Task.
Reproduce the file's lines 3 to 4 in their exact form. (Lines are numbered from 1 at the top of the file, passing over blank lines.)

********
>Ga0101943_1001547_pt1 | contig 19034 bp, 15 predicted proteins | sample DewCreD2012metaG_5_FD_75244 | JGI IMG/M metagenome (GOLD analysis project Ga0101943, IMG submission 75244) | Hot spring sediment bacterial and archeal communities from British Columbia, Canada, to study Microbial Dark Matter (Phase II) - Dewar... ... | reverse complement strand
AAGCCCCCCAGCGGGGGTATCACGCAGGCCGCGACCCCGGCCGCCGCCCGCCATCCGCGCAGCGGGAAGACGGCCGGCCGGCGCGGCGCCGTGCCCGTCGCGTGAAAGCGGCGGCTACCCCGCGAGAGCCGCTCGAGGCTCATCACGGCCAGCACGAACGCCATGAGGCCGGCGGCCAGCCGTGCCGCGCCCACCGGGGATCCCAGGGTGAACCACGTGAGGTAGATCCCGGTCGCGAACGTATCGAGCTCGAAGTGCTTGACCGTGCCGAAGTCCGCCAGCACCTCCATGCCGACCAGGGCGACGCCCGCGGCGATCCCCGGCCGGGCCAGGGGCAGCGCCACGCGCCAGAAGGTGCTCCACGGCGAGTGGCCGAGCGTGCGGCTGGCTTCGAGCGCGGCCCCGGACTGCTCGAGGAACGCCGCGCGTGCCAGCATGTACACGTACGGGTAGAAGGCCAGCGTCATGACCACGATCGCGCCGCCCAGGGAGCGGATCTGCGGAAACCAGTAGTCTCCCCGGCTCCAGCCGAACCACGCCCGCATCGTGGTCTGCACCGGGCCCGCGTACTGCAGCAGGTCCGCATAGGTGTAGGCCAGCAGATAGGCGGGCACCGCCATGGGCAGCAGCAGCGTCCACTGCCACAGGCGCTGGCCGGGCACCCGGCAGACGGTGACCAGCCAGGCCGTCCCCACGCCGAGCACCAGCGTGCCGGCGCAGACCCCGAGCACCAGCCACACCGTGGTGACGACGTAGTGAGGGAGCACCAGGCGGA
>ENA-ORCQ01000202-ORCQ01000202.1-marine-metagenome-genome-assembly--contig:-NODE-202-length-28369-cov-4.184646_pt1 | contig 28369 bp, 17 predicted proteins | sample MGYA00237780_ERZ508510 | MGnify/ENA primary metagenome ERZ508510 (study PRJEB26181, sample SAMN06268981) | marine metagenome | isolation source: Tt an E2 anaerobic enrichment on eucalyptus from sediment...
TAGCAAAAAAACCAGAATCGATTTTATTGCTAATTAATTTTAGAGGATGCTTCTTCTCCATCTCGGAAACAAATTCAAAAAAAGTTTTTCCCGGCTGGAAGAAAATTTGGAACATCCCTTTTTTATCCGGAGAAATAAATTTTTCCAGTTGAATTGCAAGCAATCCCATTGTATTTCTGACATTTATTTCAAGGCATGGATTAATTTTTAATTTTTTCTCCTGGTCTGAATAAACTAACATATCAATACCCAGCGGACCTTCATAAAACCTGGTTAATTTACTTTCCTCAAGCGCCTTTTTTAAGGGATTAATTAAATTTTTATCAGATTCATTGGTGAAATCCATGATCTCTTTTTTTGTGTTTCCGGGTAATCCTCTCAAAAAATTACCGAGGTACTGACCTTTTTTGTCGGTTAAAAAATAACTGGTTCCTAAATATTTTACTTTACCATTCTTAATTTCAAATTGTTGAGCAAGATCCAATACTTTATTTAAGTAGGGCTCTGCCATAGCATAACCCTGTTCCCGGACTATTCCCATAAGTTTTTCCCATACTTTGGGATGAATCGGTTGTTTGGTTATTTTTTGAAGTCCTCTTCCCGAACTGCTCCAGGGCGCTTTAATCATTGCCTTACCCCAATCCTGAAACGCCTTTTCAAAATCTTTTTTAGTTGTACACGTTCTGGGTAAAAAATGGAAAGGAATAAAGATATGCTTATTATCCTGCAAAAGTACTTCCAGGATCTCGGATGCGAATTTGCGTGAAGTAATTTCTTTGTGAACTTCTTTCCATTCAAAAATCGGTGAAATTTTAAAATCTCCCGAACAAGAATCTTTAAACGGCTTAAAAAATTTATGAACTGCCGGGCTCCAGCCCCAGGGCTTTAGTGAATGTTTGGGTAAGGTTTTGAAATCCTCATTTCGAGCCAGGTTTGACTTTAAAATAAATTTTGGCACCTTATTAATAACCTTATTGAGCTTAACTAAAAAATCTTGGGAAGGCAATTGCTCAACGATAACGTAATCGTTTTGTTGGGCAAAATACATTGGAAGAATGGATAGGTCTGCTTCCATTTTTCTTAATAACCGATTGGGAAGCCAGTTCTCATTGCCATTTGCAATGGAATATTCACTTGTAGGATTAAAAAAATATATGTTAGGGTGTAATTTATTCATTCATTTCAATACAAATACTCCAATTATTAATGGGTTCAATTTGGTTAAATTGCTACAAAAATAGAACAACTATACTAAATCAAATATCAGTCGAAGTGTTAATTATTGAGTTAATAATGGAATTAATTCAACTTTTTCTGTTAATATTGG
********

>ENA-ORCQ01000202-ORCQ01000202.1-marine-metagenome-genome-assembly--contig:-NODE-202-length-28369-cov-4.184646_pt1 | contig 28369 bp, 17 predicted proteins | sample MGYA00237780_ERZ508510 | MGnify/ENA primary metagenome ERZ508510 (study PRJEB26181, sample SAMN06268981) | marine metagenome | isolation source: Tt an E2 anaerobic enrichment on eucalyptus from sediment...
TAGCAAAAAAACCAGAATCGATTTTATTGCTAATTAATTTTAGAGGATGCTTCTTCTCCATCTCGGAAACAAATTCAAAAAAAGTTTTTCCCGGCTGGAAGAAAATTTGGAACATCCCTTTTTTATCCGGAGAAATAAATTTTTCCAGTTGAATTGCAAGCAATCCCATTGTATTTCTGACATTTATTTCAAGGCATGGATTAATTTTTAATTTTTTCTCCTGGTCTGAATAAACTAACATATCAATACCCAGCGGACCTTCATAAAACCTGGTTAATTTACTTTCCTCAAGCGCCTTTTTTAAGGGATTAATTAAATTTTTATCAGATTCATTGGTGAAATCCATGATCTCTTTTTTTGTGTTTCCGGGTAATCCTCTCAAAAAATTACCGAGGTACTGACCTTTTTTGTCGGTTAAAAAATAACTGGTTCCTAAATATTTTACTTTACCATTCTTAATTTCAAATTGTTGAGCAAGATCCAATACTTTATTTAAGTAGGGCTCTGCCATAGCATAACCCTGTTCCCGGACTATTCCCATAAGTTTTTCCCATACTTTGGGATGAATCGGTTGTTTGGTTATTTTTTGAAGTCCTCTTCCCGAACTGCTCCAGGGCGCTTTAATCATTGCCTTACCCCAATCCTGAAACGCCTTTTCAAAATCTTTTTTAGTTGTACACGTTCTGGGTAAAAAATGGAAAGGAATAAAGATATGCTTATTATCCTGCAAAAGTACTTCCAGGATCTCGGATGCGAATTTGCGTGAAGTAATTTCTTTGTGAACTTCTTTCCATTCAAAAATCGGTGAAATTTTAAAATCTCCCGAACAAGAATCTTTAAACGGCTTAAAAAATTTATGAACTGCCGGGCTCCAGCCCCAGGGCTTTAGTGAATGTTTGGGTAAGGTTTTGAAATCCTCATTTCGAGCCAGGTTTGACTTTAAAATAAATTTTGGCACCTTATTAATAACCTTATTGAGCTTAACTAAAAAATCTTGGGAAGGCAATTGCTCAACGATAACGTAATCGTTTTGTTGGGCAAAATACATTGGAAGAATGGATAGGTCTGCTTCCATTTTTCTTAATAACCGATTGGGAAGCCAGTTCTCATTGCCATTTGCAATGGAATATTCACTTGTAGGATTAAAAAAATATATGTTAGGGTGTAATTTATTCATTCATTTCAATACAAATACTCCAATTATTAATGGGTTCAATTTGGTTAAATTGCTACAAAAATAGAACAACTATACTAAATCAAATATCAGTCGAAGTGTTAATTATTGAGTTAATAATGGAATTAATTCAACTTTTTCTGTTAATATTGG